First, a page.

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I wrapped the corpse of a juvenile bull snake I found on the road
around a slender branch of a young aspen tree,
coiling it into three even loops. The fluid
from the snake’s body collected in its head,
which swelled to many times its normal size.
The next day, flies covered the body so thickly
I could not tell a snake was what they clung to.
On the third day, the snake hung like jerky from its branch,
the coils undone,
the skin split in places where delicate white bones pushed through.
This is what I was hoping for,
skin dropping away without a scent,
a helix of bones to set on my desk,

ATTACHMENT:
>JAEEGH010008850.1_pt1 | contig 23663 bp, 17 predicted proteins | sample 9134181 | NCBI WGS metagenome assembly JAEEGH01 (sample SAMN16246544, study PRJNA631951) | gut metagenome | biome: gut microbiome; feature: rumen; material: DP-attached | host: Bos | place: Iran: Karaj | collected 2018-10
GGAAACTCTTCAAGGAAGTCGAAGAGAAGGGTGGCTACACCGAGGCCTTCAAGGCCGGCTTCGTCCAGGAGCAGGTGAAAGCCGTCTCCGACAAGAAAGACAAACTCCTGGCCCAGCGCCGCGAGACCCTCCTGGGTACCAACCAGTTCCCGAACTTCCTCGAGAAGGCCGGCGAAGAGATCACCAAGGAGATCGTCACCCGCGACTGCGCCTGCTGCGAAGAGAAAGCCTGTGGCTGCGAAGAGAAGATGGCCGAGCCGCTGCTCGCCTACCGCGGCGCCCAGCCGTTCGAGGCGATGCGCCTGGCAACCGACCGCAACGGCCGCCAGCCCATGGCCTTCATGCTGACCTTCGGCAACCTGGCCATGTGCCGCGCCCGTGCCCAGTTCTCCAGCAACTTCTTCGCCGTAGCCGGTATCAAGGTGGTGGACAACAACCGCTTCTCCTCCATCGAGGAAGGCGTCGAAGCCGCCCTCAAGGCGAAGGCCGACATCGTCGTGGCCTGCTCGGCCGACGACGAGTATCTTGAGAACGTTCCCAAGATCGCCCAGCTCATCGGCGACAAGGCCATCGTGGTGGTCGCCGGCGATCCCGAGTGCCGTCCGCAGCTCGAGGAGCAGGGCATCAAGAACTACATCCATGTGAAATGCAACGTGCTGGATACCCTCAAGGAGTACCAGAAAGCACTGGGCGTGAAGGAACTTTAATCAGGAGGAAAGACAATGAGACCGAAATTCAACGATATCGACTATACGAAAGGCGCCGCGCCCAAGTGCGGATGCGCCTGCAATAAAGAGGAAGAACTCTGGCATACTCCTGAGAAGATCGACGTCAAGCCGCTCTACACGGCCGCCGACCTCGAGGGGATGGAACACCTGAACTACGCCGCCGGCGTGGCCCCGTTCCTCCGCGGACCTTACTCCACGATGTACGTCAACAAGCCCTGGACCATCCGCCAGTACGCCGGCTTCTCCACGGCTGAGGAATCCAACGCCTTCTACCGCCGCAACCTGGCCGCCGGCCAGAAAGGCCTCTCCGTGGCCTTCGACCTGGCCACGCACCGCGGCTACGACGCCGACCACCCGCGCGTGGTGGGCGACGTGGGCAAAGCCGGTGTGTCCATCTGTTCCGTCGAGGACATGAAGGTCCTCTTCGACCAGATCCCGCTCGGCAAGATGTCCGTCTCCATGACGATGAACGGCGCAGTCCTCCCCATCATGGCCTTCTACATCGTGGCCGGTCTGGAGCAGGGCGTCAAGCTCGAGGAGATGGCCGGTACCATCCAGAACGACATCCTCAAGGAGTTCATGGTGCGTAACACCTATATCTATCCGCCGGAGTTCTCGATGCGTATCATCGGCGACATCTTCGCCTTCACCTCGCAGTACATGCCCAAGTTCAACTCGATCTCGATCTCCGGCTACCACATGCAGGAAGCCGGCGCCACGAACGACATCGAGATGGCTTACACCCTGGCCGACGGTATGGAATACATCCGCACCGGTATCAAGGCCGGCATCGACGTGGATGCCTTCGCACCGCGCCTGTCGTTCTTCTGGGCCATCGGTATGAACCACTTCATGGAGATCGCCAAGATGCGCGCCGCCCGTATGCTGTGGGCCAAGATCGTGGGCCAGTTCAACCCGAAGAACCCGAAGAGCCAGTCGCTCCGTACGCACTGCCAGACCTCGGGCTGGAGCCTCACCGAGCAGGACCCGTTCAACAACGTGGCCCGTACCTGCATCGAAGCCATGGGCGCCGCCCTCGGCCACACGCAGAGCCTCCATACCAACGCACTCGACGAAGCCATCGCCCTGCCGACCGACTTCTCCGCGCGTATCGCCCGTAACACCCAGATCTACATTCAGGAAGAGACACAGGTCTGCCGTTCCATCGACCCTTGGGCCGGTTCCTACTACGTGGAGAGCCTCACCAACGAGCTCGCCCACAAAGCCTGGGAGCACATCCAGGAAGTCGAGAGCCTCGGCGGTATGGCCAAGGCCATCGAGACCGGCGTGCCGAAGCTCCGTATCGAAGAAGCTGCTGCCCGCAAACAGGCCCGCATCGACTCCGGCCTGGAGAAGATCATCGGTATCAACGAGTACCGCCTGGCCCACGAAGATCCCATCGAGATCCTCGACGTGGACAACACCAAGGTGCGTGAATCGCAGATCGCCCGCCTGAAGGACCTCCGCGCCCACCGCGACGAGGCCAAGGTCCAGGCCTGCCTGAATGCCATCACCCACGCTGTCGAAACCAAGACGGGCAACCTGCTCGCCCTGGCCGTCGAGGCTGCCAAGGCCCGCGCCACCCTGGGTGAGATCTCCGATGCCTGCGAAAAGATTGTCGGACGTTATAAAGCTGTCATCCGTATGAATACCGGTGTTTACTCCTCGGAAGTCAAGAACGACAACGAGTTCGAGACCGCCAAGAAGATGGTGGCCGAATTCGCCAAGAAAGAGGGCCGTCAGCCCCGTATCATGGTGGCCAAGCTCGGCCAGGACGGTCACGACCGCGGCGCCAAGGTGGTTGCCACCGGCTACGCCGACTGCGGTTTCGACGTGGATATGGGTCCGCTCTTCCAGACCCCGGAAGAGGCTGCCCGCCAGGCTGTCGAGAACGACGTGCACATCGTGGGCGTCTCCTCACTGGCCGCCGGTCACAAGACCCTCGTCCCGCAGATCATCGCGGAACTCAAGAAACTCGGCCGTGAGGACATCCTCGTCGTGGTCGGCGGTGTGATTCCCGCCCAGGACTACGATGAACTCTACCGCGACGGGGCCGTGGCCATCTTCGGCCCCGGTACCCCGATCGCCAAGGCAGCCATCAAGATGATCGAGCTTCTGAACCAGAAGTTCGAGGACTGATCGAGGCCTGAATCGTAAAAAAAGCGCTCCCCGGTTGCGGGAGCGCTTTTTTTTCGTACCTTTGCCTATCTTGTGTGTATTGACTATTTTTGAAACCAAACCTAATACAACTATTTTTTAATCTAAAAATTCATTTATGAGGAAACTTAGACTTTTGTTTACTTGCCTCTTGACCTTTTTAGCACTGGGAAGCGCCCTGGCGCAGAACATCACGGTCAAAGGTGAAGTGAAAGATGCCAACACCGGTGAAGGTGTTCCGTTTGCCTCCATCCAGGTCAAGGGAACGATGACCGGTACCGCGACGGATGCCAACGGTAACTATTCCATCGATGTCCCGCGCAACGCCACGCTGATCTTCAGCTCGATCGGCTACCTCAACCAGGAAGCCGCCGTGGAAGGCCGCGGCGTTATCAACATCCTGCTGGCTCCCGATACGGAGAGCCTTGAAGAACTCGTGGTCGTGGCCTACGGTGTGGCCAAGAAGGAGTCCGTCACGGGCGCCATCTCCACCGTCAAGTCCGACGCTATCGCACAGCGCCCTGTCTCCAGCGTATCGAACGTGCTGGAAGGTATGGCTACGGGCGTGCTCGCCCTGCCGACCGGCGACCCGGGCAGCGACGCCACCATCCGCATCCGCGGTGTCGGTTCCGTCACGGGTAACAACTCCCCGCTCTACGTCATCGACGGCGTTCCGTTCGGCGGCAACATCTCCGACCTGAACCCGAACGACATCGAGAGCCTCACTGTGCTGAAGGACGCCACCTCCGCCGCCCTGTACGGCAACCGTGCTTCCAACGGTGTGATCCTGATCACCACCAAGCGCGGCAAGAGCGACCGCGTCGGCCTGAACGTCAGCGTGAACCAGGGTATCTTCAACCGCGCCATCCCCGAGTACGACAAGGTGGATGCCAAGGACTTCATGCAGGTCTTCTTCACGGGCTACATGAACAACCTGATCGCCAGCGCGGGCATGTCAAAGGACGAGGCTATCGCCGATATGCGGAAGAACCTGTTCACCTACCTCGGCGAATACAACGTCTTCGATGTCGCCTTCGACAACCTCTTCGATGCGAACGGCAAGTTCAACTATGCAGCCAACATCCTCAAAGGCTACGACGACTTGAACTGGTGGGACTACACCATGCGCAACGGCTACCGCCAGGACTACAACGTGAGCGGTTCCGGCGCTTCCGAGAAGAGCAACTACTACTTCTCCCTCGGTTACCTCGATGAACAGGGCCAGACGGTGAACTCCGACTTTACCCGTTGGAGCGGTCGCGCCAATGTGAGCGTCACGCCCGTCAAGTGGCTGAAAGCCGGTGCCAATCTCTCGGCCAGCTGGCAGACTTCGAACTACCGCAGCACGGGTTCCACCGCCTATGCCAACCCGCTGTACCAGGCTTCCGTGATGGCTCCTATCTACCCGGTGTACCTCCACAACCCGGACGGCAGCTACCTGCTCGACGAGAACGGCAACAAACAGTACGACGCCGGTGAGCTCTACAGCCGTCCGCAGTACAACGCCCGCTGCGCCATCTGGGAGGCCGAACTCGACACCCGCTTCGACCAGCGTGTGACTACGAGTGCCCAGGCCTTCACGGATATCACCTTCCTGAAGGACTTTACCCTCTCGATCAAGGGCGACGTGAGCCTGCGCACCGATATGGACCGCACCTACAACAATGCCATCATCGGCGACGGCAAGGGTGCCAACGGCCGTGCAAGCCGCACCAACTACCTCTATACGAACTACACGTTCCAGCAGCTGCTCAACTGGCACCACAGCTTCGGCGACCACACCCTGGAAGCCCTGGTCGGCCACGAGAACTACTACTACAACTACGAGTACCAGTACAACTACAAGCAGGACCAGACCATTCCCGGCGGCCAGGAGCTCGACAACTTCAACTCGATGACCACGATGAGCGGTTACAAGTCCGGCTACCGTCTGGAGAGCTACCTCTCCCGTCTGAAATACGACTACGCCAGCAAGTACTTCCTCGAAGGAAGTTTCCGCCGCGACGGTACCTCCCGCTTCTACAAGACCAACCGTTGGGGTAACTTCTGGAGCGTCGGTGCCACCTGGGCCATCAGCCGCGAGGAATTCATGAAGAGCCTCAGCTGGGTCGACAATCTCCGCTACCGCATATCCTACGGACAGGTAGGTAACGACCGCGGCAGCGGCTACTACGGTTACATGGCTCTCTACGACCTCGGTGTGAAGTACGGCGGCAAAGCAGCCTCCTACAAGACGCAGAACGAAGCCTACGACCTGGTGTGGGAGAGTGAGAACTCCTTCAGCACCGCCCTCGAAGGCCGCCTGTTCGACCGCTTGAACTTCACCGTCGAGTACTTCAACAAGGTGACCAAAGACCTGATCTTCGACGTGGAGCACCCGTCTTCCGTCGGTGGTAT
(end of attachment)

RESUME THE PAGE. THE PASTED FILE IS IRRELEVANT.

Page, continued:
next to phantasms of you.
On the fourth day, when the snake began to move,
bulges under its desiccated skin rippled
like small hearts toward a new home
and I saw what was dead about the snake
had become the maggots of new life—
that the span from a seed, to the echo of what does
not change— is unbearable.
Elizabeth Jacobson’s second book, Not into the Blossoms and Not into the Air, won the New Measure Poetry Prize, selected by Marianne Boruch.
(c) 2019 by Parlor Press. Used with permission.